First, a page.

After my worst loss-of-faith episode (in people) my counsellor gave the usual advice about seeing things differently. Years later, they still look about the same, but life has improved because I see far more related facts. The advice might better have been to see more things, broaden my perspective, or develop new talents.
Life is full of surprises, both good and bad. Like a business, you should try to avoid dependence on any single source. Variety is good for both parties.
Yes, that is true. Unfortunately unlike a business, a little child's bonding does not really work that way. But it is good advice none the less. Thank you


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skibum
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24 Feb 2019, 4:12 pm

I think we'd better lock this thread now


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24 Feb 2019, 4:47 pm

Skibum,

October 5, 2014 an ascending aortic aneurysm ruptured with great damage to my entire aorta. I thought it was a case of food poisoning from dinner and just went to bed, this was Friday evening. Saturday I felt a little better and drove to the drug store and purchased the largest bottle or Pepto that I could find unaware of the internal bleeding. Slept all day and when I awoke on Sunday I felt pretty terrible, called my daughter who when she saw me told me to get dressed and drove me to the hospital. By that time I could not walk from the car to the hospital entrance and required a wheelchair to finish the entrance. I could feel my body breaking down. After the initial examination I was transferred by ambulance (siren blaring all the way) to the Mpls. Heart Institute Hospital where I had emergency surgery and treatment; kidney and liver failure, extensive blood loss, blood clots, among other issues. I was strangely calm feeling my body shutting down and dying. Two surgeries, three resuscitations, and an NDE I woke 36 hours later. That experience has dramatically changed me and intensified the asperger's and OCD aspects of my psychology.


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skibum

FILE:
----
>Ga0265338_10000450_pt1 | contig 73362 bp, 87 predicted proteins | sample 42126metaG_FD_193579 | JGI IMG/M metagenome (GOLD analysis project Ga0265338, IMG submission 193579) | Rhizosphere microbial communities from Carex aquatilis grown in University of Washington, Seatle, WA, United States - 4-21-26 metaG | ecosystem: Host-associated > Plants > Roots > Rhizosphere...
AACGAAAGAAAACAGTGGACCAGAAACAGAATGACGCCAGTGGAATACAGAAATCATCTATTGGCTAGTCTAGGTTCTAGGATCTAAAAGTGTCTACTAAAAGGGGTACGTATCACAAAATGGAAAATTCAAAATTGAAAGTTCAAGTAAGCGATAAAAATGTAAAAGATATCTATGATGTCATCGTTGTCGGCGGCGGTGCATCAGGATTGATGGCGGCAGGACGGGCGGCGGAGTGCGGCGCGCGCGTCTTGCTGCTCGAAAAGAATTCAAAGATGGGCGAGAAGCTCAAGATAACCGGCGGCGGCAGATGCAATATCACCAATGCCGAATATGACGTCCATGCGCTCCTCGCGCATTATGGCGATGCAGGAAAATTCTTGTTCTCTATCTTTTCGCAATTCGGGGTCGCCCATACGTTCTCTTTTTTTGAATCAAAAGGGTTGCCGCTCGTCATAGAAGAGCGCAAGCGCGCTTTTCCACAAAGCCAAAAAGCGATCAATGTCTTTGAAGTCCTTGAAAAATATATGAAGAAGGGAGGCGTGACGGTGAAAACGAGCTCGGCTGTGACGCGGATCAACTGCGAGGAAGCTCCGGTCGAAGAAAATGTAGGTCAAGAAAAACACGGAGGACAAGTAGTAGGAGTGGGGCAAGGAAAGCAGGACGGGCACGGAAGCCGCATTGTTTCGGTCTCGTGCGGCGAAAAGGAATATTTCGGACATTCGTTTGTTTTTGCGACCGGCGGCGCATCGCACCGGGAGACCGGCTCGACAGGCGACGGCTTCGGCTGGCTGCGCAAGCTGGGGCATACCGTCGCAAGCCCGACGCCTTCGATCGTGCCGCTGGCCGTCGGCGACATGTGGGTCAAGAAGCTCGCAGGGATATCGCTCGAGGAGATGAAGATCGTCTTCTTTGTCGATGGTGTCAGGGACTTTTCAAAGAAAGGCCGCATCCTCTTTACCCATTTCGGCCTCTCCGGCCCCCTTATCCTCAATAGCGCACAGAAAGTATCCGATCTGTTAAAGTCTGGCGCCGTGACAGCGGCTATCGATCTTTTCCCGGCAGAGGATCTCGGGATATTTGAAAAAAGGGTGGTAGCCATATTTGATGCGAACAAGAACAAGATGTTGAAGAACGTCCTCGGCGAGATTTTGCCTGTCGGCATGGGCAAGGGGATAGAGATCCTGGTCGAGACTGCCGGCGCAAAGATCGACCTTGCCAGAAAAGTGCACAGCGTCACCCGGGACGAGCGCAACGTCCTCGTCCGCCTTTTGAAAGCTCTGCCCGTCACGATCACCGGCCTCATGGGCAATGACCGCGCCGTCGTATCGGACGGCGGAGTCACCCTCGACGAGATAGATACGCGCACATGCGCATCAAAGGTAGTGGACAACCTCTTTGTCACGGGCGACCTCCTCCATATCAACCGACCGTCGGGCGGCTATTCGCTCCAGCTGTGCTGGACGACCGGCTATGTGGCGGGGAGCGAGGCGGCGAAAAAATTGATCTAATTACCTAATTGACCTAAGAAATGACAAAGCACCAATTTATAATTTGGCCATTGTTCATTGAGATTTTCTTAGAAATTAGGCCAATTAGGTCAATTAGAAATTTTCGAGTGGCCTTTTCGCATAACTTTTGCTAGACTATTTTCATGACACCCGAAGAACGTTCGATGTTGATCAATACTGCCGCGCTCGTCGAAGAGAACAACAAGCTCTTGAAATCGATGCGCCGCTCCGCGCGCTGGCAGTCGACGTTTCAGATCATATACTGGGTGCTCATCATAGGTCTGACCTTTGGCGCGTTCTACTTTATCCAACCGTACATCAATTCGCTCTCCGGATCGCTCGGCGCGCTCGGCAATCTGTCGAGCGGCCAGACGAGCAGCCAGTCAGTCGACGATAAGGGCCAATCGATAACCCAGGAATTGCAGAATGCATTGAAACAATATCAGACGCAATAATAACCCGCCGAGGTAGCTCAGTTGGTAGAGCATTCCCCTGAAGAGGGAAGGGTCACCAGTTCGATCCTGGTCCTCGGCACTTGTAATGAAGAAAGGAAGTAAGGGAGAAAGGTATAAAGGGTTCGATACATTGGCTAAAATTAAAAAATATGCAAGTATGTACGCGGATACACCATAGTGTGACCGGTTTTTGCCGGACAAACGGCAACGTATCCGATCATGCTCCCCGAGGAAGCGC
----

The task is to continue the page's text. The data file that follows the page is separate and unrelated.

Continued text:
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24 Feb 2019, 5:17 pm

Wow. That is really intense. I am so glad that you are alive and that your daughter was there to help you. Thank you so much for sharing this experience. How was your Autism and OCD changed from it?


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24 Feb 2019, 6:10 pm

skibum wrote:
Dear_one wrote:
After my worst loss-of-faith episode (in people) my counsellor gave the usual advice about seeing things differently. Years later, they still look about the same, but life has improved because I see far more related facts. The advice might better have been to see more things, broaden my perspective, or develop new talents.
Life is full of surprises, both good and bad. Like a business, you should try to avoid dependence on any single source. Variety is good for both parties.
Yes, that is true. Unfortunately unlike a business, a little child's bonding does not really work that way. But it is good advice none the less. Thank you


"It takes a village to raise a child." By age four, kids are usually poking around, and trusting several people. Your first experience was awful - like falling out of a boat, but eventually, something like that will happen again, so it is time to learn to swim as well as you can. Sometimes, practice helps more than anticipated.